NBC Baseball

Hays Larks eliminate Kansas Stars in 17-inning marathon

The Stars’ Tim Hudson, left, congratulates the Larks’ Ty Redington following the Larks’ 17-inning victory in the NBC World Series semifinals at Lawrence-Dumont Stadium.
The Stars’ Tim Hudson, left, congratulates the Larks’ Ty Redington following the Larks’ 17-inning victory in the NBC World Series semifinals at Lawrence-Dumont Stadium. Correspondent

Some players volunteer for above-and-beyond duty when a baseball game approaches, then reaches, 17 innings. Some players just do what they know.

Jacob Boston hits. It doesn’t matter if a pitcher on the opposing team is playing left field or if one of his own pitchers is greatly exceeding his typical usage.

Boston’s RBI single in the top of the 17th put Hays ahead of the Kansas Stars in the semifinals of the National Baseball Congress World Series late Friday night. The Larks added two more runs and defeated the Stars 9-6 at Lawrence-Dumont Stadium.

Hays advances to Saturday night’s championship game, which happens about 17 hours after its semifinal victory ended. The Larks have never won an NBC championship and have finished second four times. Hays will face the winner of the second semifinal between Santa Barbara and San Diego.

After the game, Stars infielder Jack Wilson, a former Hays player, huddled the Larks to congratulate them and wish them luck in Saturday’s game.

“When I went over to talk to Coach (Frank) Leo, he told me, ‘I’m putting it in your hands,’ ” Boston said. “That’s what I wanted. I didn’t want to bunt him over, I wanted to come up with a big hit. He threw me a fastball and I just did what I do best – hit the ball.”

Hays eliminated the Stars a team of former major-league players and the story of the tournament, and the Larks may now own that distinction. In Thursday’s quarterfinals they defeated Fairbanks, Alaska, a team with an NBC-record six championships, before ousting the tournament’s most star-studded team.

But Friday’s win took a while. Both teams squandered scoring chances in extra innings on baserunning mistakes, poor situational hitting or clutch pitching from the opposition.

Hays scored six runs in the first three innings, then went 13 innings without a run.

Daniel James took the mound in the 10th inning then patiently waited for Hays’ offense to match his timeliness.

“We’ve been hitting pretty well all tournament,” James said. “It had to have happened sooner or later. I just needed to keep doing my jobs and keep throwing strikes.”

James pitched so long that the natural assumption that he would have otherwise been saved to start Hays’ Saturday game.

“Actually, I’m the closer,” James said.

He lived up to the definition but far surpassed the job’s usual duties. This spring as a sophomore at Texas-Arlington, James pitched more than two innings in one of his 23 appearances and never threw more than 33 pitches.

To get Hays into Saturday’s championship, James never stopped pitching. He worked eight innings and threw 100 pitches.

“That was the most pitches I’ve thrown in a couple years,” James said. “… Up until probably about the 12th, I was throwing and then (the Stars) got the bases loaded (in the 14th ) and I got out of it. That’s when the adrenaline kicked in and it took off from there.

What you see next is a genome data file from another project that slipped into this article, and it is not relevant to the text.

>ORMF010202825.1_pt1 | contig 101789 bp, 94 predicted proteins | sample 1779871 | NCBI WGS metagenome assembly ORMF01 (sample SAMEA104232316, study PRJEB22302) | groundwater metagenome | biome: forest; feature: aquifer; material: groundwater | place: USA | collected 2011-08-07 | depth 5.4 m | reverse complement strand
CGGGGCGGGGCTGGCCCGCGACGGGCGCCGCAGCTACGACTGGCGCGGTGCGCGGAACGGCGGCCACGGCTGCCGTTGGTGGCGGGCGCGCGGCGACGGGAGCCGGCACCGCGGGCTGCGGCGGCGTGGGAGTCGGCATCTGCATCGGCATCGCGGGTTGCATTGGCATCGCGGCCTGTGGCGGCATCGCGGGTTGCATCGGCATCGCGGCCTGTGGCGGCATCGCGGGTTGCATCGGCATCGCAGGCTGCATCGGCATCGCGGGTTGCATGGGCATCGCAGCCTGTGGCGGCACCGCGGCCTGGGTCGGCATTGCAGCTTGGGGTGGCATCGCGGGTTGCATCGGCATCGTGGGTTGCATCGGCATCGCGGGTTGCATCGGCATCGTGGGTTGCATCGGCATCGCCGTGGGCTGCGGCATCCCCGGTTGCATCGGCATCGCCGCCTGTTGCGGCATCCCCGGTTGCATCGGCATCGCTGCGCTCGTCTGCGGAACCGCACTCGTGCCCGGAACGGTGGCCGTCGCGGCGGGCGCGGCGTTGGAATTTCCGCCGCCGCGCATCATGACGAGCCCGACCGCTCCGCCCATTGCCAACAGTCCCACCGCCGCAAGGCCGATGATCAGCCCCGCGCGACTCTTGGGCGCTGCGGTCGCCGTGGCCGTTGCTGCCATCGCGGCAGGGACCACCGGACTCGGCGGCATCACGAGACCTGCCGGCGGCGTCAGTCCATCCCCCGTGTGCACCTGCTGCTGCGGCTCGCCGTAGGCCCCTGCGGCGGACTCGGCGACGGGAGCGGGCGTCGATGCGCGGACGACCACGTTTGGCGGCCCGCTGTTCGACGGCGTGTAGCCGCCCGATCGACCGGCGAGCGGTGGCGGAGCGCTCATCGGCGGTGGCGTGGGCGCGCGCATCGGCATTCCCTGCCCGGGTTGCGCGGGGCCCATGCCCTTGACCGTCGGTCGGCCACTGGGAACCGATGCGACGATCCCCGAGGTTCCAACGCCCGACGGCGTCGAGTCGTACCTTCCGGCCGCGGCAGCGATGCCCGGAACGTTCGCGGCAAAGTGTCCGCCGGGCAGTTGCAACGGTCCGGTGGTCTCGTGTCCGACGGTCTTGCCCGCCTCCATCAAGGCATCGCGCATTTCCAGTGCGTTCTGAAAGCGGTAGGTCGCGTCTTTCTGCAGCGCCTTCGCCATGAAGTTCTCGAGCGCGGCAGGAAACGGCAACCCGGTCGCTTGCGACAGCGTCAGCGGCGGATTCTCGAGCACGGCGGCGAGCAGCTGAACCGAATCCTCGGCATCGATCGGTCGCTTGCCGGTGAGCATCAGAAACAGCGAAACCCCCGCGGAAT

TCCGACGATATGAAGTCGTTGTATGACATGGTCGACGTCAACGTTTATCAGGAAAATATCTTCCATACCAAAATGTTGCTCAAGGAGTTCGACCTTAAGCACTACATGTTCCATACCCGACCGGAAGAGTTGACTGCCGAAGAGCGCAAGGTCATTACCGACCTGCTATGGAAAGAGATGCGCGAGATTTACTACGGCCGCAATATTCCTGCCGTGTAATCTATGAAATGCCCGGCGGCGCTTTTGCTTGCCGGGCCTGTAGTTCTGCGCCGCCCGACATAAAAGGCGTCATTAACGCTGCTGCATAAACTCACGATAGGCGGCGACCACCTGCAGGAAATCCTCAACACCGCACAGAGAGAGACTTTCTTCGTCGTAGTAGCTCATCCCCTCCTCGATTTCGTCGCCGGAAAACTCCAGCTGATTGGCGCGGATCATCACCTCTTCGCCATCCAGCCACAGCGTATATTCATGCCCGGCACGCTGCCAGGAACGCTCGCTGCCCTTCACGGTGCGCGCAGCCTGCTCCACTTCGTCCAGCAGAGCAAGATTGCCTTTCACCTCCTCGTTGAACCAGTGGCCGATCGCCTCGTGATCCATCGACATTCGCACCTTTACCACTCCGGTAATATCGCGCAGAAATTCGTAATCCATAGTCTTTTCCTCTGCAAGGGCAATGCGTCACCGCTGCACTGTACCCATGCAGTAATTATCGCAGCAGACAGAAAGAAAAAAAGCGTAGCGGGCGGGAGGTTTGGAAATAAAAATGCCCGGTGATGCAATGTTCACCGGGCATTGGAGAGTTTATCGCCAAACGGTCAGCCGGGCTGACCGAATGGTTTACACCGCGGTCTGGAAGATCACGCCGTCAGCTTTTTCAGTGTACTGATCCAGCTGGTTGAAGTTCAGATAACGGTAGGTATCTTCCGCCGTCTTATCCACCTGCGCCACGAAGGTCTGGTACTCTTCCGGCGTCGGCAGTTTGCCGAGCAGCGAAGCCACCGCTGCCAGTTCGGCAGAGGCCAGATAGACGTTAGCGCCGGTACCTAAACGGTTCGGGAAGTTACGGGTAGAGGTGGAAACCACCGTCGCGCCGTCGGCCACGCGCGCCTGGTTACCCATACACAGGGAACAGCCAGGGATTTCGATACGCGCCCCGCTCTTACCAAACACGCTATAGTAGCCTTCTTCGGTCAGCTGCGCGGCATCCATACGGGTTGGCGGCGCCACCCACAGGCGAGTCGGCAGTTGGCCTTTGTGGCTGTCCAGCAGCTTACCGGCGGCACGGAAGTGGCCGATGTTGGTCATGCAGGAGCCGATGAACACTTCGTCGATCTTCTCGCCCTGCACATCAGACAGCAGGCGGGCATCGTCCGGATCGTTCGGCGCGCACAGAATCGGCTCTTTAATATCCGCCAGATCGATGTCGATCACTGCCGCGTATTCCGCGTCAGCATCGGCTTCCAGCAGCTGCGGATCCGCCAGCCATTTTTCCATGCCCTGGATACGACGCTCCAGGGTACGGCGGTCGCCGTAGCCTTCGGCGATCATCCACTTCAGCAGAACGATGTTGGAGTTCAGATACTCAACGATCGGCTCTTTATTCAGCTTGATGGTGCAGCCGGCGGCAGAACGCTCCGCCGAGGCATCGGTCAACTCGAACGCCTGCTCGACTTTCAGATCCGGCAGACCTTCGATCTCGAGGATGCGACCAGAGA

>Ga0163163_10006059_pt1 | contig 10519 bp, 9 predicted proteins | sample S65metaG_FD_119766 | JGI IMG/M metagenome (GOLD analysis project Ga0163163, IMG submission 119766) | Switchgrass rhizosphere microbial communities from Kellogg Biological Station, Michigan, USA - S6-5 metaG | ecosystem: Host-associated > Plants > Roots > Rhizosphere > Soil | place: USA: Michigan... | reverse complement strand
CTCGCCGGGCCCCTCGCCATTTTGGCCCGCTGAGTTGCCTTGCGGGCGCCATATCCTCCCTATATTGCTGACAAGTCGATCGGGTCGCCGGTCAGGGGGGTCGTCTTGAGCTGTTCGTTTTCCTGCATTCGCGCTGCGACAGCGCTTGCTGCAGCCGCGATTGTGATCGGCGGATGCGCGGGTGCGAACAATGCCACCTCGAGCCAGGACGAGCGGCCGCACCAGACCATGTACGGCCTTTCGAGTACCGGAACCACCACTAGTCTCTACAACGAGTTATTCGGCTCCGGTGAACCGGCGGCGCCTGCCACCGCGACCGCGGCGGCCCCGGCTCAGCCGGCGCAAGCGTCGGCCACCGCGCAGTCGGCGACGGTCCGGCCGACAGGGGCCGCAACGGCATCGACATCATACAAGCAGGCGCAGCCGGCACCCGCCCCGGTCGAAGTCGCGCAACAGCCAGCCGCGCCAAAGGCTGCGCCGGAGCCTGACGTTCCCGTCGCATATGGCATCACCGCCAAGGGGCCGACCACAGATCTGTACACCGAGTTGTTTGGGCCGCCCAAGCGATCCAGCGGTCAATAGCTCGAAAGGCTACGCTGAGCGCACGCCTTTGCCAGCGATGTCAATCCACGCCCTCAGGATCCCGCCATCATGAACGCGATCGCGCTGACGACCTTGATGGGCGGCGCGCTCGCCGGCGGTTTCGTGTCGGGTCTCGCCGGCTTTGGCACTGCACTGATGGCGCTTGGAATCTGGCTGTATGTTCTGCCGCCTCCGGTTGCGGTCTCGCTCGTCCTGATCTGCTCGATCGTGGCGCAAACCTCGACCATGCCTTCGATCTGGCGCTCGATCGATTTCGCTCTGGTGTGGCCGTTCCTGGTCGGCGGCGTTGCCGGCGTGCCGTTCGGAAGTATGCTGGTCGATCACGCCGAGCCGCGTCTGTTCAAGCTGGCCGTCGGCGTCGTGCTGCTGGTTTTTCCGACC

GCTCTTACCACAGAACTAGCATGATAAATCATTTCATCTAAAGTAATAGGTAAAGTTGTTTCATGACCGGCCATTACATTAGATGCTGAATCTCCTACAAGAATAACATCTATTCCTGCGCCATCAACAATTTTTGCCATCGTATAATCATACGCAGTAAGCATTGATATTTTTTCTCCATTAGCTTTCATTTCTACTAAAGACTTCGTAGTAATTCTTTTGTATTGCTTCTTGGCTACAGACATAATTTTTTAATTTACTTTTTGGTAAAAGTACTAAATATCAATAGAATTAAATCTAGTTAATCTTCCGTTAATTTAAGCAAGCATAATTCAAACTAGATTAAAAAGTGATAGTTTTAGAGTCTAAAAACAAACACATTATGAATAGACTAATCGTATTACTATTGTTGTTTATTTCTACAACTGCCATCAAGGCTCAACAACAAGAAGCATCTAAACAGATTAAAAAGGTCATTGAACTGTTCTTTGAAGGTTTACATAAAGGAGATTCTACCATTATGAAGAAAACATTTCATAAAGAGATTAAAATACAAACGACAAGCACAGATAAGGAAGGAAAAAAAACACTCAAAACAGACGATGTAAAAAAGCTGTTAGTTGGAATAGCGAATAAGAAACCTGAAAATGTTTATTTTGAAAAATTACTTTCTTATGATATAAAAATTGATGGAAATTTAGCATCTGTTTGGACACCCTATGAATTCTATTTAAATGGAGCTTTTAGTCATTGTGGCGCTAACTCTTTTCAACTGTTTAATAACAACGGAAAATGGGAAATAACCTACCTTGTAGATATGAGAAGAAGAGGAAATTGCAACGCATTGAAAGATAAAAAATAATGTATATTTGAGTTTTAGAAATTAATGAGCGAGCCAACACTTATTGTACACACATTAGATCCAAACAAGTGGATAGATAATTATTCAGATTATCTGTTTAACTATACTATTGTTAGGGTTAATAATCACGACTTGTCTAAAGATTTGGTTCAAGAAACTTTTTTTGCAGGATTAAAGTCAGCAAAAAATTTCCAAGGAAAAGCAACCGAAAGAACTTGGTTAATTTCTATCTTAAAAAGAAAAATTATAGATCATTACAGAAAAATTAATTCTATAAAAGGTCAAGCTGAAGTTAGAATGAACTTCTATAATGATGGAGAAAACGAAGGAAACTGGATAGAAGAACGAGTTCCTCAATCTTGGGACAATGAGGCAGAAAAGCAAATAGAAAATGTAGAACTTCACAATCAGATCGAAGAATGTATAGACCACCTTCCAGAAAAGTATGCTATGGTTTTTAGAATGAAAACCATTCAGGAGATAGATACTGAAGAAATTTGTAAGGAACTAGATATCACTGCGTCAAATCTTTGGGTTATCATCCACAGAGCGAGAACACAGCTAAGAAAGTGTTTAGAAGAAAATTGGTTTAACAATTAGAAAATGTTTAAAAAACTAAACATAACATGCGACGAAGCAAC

“Every time one of those guys stepped in the box I was like, ‘Oh, man. This is a big name and he can do some damage.’ I just did my best.”

The Stars could relate to asking for more from their players. When they ran out of position players in extra innings, Jason Marquis, a pitcher, played left field. When Marquis came in to pitch, he was replaced in left by Brad Penny, another pitcher.

While the Stars’ offense was rallying from a 6-0 deficit, Brian Gordon shut down Hays with 4 2/3 scoreless innings. Brett Tomko and Justin Germano each pitched multiple scoreless innings to keep it tied.

“It’s pretty cool when you’ve got guys who have been retired for a while to still have that fire,” said Stars first baseman Adam LaRoche, who helped organize the team. “To go out and have pitchers throw three or four more innings than they were probably ready for.

“Guys with no intention of playing or pitching today volunteering to go out there to give us a chance to win, it’s pretty special.”

The Stars’ chances seemed slim when they fell behind 6-0. They scored four in the sixth, one in the eighth and tied it on Jayson Nix’s two-out RBI double in the bottom of the ninth. Nix was thrown out trying to stretch for a triple.

With two pitchers in the lineup, the Stars couldn’t muster any more offense. Hays found just enough.

“I wouldn’t have wanted to go 17 innings against anyone but the major-league team,” Boston said. “It was fun. It was a blast.”

Hays

204

000

000

000

000

03

9 16 1

Kansas

000

004

011

000

000

00

6 11 4

W — James. L — Marquis.

Hays batting – Burns 5-9, Olinger 1-9, O’Brien 2-7, Miouduszewski, Weiss 0-7, Boston 4-7, McKenzie 0-4, Cornell 0-0, Waller 0-3, Redington 1-6, Ross 2-7.

Hays pitching – Curtis 5 IP-3 ER, Leiker  1/3-0, Schwaner  2/3-0, Brown 1 2/3-1, Smith 1 1/3-1, James 8-0.

Stars batting – Orr 2-7, Wilson 0-6, Inge 1-7, LaRoche 1-6, J. Nix 2-8, Drew 2-5, Penny 0-1, Hill 0-6, Langerhans 1-4, Marquis 0-3, Kohlmeier 0-0, L. Nix 0-1, Wesson 2-5.

Stars pitching – Hudson 2 1/3-5, Gordon 4 2/3-0, Bell 1-0, Tomko 2-0, Germano 3-0, Marquis 3-1, Kohlmeier 1-0.

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